Today is a Martha Day.
For those of you who are not in our Wed. night Bible study, a Martha Day is a day when, like Martha of Bethany, I find myself cumbered with much serving. My brother has three appointments, my niece needs transportation from Gray to Jonesborough this aftertoon, and, of course, we have church tonight. BUT I’M NOT TEACHING TODAY! I breezed by Lifeway this morning and picked up my personal copy of Victoriously Frazzled because Barb Williams is going to teach that series, and I’m going to learn how to go from a Frazzled Female to a Victoriously Frazzled Female. Go Barb!
This could be a long process. I don’t even know what victoriously frazzled looks like. I do know that ever since I got my last haircut, I’ve had perpetual bedhead. I think it is the way the hairdresser did the layers, but I cannot get this mop to lie down flat. So, if I come to church tonight looking like I’ve had my finger in a wall socket, it is not because I am a frazzled female. It is because I am getting a new hairdresser. And maybe a bottle of mousse. And maybe a new kind of shampoo. Mother wanted something that gives body to your hair, so she tried “Tousle Me Softly,” by Herbal Essences. As far as “tousled” goes, it lives up to the name. “Softly,” not so much. So between the layers and the shampoo that softly tousles me, I look like my hair dryer shorted a wire and shocked me silly.
As I was saying, this is a Martha Day (and a bad hair day), but I’ve had my daily reminder of what’s important. I’m sitting (as I type) in the hospital cafeteria waiting on radiology to finish taking some MRI pictures of a loved one. This is not a crisis; it’s just a follow-up. Someone else in the hospital is having a crisis, though, because they just called Code Blue on 2700.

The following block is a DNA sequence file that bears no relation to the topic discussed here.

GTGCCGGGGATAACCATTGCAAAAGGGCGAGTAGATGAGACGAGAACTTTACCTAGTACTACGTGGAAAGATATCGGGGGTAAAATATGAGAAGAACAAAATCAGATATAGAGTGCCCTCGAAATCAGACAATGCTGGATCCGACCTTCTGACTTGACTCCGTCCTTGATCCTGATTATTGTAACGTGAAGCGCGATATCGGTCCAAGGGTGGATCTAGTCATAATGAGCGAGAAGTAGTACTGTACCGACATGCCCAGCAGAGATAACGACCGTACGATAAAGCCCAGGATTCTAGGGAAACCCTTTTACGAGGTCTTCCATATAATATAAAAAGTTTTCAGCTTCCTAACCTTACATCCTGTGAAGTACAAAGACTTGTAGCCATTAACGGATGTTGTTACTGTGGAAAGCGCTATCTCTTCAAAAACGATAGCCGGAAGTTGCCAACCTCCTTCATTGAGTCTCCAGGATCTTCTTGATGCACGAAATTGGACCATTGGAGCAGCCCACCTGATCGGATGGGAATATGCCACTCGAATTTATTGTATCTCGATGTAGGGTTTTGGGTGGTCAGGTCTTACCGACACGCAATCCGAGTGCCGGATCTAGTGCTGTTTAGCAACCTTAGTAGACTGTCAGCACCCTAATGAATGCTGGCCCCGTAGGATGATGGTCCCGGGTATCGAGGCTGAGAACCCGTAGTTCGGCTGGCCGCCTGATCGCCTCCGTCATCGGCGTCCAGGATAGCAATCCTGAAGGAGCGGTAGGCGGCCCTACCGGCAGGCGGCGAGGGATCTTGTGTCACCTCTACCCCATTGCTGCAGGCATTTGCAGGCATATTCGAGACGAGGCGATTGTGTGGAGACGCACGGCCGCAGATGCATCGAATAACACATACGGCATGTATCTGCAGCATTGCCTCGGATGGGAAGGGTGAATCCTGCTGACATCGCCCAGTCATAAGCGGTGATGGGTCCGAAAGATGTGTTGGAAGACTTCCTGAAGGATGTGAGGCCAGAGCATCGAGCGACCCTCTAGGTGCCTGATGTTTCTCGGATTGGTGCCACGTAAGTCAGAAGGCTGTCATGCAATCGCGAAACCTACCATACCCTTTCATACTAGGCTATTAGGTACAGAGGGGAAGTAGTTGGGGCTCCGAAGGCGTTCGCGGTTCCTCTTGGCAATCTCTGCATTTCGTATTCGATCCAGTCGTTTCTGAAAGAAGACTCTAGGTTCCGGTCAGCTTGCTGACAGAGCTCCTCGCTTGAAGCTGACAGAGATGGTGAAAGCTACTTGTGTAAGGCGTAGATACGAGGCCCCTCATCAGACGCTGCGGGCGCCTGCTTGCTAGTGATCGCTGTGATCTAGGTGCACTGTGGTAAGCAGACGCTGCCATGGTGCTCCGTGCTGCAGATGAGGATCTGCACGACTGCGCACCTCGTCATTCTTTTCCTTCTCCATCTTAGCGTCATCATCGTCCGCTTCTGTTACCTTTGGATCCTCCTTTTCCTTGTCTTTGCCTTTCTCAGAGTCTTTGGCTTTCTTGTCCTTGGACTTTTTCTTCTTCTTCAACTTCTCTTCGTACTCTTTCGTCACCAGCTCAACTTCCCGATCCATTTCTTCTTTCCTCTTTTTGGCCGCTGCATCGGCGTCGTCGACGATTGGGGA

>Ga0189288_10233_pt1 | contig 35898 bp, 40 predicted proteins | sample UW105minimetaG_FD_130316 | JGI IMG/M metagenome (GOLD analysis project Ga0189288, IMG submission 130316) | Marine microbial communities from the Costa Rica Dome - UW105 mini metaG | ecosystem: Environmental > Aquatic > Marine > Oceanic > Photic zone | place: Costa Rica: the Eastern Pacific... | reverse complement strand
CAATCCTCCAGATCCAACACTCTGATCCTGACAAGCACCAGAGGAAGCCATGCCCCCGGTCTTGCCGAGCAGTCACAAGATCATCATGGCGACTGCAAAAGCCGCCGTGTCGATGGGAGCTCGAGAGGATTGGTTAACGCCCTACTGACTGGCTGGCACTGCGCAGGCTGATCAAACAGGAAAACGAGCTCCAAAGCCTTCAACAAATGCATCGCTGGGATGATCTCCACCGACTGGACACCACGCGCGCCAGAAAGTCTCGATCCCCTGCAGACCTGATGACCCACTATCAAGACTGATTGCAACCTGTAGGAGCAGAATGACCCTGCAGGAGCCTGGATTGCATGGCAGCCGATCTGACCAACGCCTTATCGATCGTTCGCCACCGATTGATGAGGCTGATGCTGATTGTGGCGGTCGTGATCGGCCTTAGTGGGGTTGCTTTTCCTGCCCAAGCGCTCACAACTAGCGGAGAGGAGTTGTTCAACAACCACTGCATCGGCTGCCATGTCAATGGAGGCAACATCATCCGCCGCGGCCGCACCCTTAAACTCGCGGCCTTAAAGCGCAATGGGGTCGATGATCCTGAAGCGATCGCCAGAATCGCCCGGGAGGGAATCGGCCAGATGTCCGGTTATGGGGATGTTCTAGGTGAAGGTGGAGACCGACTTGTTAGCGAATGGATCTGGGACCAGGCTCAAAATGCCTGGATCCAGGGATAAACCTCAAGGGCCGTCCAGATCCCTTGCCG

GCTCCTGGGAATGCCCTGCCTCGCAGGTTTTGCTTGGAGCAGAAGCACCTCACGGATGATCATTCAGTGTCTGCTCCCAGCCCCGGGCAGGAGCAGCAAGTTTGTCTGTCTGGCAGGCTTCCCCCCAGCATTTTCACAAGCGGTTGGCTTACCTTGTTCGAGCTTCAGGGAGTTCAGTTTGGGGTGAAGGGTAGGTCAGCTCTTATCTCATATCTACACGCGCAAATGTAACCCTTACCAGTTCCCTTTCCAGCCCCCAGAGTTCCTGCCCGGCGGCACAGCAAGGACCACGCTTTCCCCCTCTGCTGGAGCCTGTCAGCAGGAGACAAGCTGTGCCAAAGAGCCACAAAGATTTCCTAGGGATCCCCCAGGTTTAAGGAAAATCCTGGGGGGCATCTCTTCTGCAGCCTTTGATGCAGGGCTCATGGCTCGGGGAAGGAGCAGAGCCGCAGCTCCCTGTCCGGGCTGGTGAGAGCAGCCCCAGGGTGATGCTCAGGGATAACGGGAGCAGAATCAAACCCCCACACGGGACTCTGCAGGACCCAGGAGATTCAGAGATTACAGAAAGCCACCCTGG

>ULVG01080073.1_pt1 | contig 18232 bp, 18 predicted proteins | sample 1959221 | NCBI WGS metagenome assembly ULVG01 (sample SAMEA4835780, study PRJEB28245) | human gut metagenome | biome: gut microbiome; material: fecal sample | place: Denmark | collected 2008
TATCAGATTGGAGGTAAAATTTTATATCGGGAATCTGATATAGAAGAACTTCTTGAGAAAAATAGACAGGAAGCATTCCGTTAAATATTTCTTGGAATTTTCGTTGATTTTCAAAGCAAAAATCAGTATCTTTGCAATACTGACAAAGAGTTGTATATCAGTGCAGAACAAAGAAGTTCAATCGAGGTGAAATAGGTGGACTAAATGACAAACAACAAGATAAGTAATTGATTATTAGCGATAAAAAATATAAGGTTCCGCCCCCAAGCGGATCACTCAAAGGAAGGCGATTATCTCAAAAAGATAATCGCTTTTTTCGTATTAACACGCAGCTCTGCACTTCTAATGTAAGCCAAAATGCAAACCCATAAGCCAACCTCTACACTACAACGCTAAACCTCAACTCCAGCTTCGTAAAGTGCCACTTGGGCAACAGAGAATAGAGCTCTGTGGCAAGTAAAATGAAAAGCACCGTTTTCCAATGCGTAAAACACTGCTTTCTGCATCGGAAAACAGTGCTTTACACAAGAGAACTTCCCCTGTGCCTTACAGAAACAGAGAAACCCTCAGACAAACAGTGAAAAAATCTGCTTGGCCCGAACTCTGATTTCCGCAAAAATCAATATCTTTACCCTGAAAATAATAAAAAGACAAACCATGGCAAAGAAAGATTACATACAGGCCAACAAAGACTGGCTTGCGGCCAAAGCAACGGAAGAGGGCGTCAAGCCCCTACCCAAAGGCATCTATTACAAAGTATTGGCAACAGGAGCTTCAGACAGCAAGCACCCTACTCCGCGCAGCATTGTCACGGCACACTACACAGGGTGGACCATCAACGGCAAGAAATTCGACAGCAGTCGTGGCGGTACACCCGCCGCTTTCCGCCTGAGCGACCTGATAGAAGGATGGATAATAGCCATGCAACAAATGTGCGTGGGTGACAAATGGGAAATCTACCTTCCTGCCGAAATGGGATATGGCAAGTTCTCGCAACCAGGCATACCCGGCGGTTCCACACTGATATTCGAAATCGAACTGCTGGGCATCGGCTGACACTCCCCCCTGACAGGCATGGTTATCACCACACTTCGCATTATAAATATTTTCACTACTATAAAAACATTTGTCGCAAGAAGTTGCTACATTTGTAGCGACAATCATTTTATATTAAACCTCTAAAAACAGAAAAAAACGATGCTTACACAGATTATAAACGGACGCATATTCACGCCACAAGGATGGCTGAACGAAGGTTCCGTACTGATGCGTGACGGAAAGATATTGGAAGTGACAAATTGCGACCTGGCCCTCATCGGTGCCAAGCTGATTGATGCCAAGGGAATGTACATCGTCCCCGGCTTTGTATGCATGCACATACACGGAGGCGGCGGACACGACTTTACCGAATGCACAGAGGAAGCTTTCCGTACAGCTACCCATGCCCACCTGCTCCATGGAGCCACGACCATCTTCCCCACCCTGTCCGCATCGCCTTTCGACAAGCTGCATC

I find moments like this hard to pray for. Of course, the family (whoever they are) need prayer, but what about the person who is standing on the edge of eternity? I’m reminded of John Donne’s line about the Last Judgment, “Tis late when we are there to ask abundance of Thy grace.” Whatever preparations we make for eternity should be made when we are in good health, and as God gives us opportunity to draw near to Him. When we are sick or troubled or anxious about the unknown journey ahead of us, we want to know that God’s presence is already there with us as it has been all along.
Of course, God can hear the prayers of those who turn toward Him at the last minute. He loves to show mercy, and sometimes He uses illness to compel us to take it. But when I am in my last moments on this earth, I want Jesus sitting next to me as an old and dear friend, and not coming in the door as the new doctor I’m trying in a last ditch effort.
I also want to know that I did the work He created me to do. I want to know that as packed and frazzled and wearying as my days could sometimes be, that I honored him by getting things done, that I didn’t just ease myself out from under one burden after another – and I’ve dodged a few in my time. Yes, I need the Mary moments to sit at his feet, but I also want to know that there were times when I got under a burden with Him (we so often imagine that it’s the other way around), and did the impossible things that only God could make possible.
I want to know that it was worth the journey, frazzled hair and all!